Ready for renewed duties with NATO is destroyer HMS Duncan, formally rededicated in her home base of Portsmouth.
Sponsor Lady Marie Ibbotson – who launched the ship on the Clyde in October 2010 and has followed HMS Duncan’s progress ever since – was the guest of honour, joining affiliates, friends and families to celebrate the warship’s successful regeneration.

After leading a NATO task group around the Mediterranean in 2018/19, Duncan underwent a two-year revamp in her home base.

Since the turn of the year, her 200-strong ship’s company have been readying the ship – the Fleet’s newest destroyer – for renewed operations.

Having completed the Royal Navy’s premier test and assessment of ships and their crews, Operational Sea Training, off Plymouth, the destroyer was dispatched to the Mediterranean to take part in a major French/NATO exercise, Orion, involving more than two dozen warships operating across a vast area of the northern Med for two weeks where the action never stopped.

Orion formed the final part of HMS Duncan’s regeneration with 11 staff embarked to coach and mentor the ship’s company.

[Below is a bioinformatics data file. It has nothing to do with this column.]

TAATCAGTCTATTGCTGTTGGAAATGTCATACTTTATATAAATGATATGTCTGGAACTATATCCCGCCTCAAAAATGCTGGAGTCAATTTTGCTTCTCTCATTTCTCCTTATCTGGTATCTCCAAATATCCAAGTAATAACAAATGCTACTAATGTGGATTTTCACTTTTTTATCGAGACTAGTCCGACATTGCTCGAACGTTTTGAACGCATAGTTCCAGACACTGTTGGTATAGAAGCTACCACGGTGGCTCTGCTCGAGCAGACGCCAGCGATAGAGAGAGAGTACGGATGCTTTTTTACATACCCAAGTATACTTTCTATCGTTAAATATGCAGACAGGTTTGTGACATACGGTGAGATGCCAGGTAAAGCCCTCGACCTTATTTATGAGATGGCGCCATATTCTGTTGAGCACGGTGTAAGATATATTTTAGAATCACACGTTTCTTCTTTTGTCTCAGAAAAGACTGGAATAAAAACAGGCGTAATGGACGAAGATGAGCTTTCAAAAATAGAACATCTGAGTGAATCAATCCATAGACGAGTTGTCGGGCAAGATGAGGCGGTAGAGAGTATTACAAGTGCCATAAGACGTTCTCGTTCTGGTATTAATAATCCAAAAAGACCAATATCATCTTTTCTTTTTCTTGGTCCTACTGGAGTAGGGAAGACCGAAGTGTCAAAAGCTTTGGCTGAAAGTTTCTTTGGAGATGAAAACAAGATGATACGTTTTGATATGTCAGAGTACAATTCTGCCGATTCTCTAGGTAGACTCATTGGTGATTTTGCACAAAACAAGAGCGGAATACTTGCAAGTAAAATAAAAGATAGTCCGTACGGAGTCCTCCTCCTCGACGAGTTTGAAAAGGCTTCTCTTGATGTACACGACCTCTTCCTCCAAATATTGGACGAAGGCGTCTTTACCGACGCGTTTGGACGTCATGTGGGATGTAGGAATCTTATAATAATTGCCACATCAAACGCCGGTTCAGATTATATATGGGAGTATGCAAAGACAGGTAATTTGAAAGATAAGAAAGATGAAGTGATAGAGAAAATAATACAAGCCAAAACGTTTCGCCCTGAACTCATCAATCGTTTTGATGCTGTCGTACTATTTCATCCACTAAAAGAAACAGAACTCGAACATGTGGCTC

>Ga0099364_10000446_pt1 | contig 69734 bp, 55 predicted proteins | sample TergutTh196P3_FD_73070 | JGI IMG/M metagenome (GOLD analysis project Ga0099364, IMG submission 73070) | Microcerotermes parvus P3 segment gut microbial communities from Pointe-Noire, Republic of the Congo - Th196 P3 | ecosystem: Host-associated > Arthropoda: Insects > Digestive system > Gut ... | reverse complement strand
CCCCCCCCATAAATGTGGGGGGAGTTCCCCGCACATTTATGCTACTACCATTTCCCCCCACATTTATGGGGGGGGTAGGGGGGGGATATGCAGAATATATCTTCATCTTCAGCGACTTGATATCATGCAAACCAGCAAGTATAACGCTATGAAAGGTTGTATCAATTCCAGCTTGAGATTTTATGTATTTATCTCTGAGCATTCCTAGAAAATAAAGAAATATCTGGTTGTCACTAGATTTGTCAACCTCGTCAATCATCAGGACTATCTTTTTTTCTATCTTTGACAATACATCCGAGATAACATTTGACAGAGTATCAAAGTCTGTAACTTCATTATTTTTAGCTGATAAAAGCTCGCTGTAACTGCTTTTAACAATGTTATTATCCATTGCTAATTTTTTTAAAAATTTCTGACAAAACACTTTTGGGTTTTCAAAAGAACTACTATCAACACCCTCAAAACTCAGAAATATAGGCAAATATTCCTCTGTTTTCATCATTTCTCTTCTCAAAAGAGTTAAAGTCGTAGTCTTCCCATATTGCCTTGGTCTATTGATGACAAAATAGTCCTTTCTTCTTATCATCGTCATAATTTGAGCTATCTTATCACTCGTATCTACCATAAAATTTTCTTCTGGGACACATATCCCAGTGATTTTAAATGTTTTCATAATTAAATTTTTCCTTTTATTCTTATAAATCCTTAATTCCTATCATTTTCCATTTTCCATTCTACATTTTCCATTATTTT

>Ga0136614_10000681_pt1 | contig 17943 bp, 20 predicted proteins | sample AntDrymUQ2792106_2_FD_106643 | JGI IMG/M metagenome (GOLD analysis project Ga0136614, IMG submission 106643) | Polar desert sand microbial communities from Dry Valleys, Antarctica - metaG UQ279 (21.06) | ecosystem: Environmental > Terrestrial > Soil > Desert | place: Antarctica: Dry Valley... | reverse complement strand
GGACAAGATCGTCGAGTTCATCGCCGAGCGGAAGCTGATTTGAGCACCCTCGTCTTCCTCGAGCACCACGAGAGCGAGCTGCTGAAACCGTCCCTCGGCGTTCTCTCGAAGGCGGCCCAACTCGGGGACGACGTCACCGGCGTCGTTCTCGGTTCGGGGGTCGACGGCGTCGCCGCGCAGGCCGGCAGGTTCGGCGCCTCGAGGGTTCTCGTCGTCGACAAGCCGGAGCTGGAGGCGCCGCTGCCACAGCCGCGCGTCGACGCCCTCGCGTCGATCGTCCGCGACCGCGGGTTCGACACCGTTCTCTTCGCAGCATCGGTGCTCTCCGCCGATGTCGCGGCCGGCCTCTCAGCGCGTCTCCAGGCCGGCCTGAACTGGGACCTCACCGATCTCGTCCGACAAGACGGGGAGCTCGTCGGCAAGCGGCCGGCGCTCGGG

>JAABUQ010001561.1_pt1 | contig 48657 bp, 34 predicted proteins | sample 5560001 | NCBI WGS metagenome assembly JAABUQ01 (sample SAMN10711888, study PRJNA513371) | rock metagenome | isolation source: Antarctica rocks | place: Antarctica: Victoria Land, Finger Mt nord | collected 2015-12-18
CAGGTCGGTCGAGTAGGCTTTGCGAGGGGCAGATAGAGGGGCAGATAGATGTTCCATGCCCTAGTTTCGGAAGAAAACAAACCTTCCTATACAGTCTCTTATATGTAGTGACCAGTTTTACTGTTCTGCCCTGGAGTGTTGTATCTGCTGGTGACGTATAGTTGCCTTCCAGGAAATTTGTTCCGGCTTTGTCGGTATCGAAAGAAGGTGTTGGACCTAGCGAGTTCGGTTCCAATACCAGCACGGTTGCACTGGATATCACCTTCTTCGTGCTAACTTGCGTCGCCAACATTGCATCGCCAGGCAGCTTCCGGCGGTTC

Test passed, it allowed the ship to celebrate her rebirth. After the formal ceremony returning Duncan to active service, guests were treated to lunch and a comprehensive tour of their affiliated ship. For some, the visit marked a welcome return to Duncan after many years, for others, such as the students of Manchester University Royal Naval Unit, this was the first time on a Royal Navy warship.

Engineering Technician George Cordon, the youngest member of the ship’s company, cut the rededication cake, sharing the knife with Kim Martin, whose husband Ben is Duncan’s Commanding Officer.

“I was proud to be part of such an important milestone in the Ship’s life and we’re now looking forward to getting out on operations after all the preparation,” George said.

The following day, Duncan opened her gangway to families, giving the loved ones of those who serve on board the chance to experience a little of what life is like in a Type 45 Destroyer. Duncan’s nearest and dearest were given free rein to explore, with their hosts keeping a watchful eye.

“While cutting-edge equipment and rigorous training are crucial to our operational success, it is our people and the support of their families that remain the Royal Navy’s most valuable component,” said Commander Martin.

“They have shown commitment, professionalism and perseverance through Duncan’s regeneration and will do so again during the deployment to come.”

The ship’s first deployment will be the same as her last: flagship of NATO’s Standing Maritime Group 2 operating in the Mediterranean, though the geopolitical situation has changed substantially since 2018/19. Duncan is due to deploy later this spring.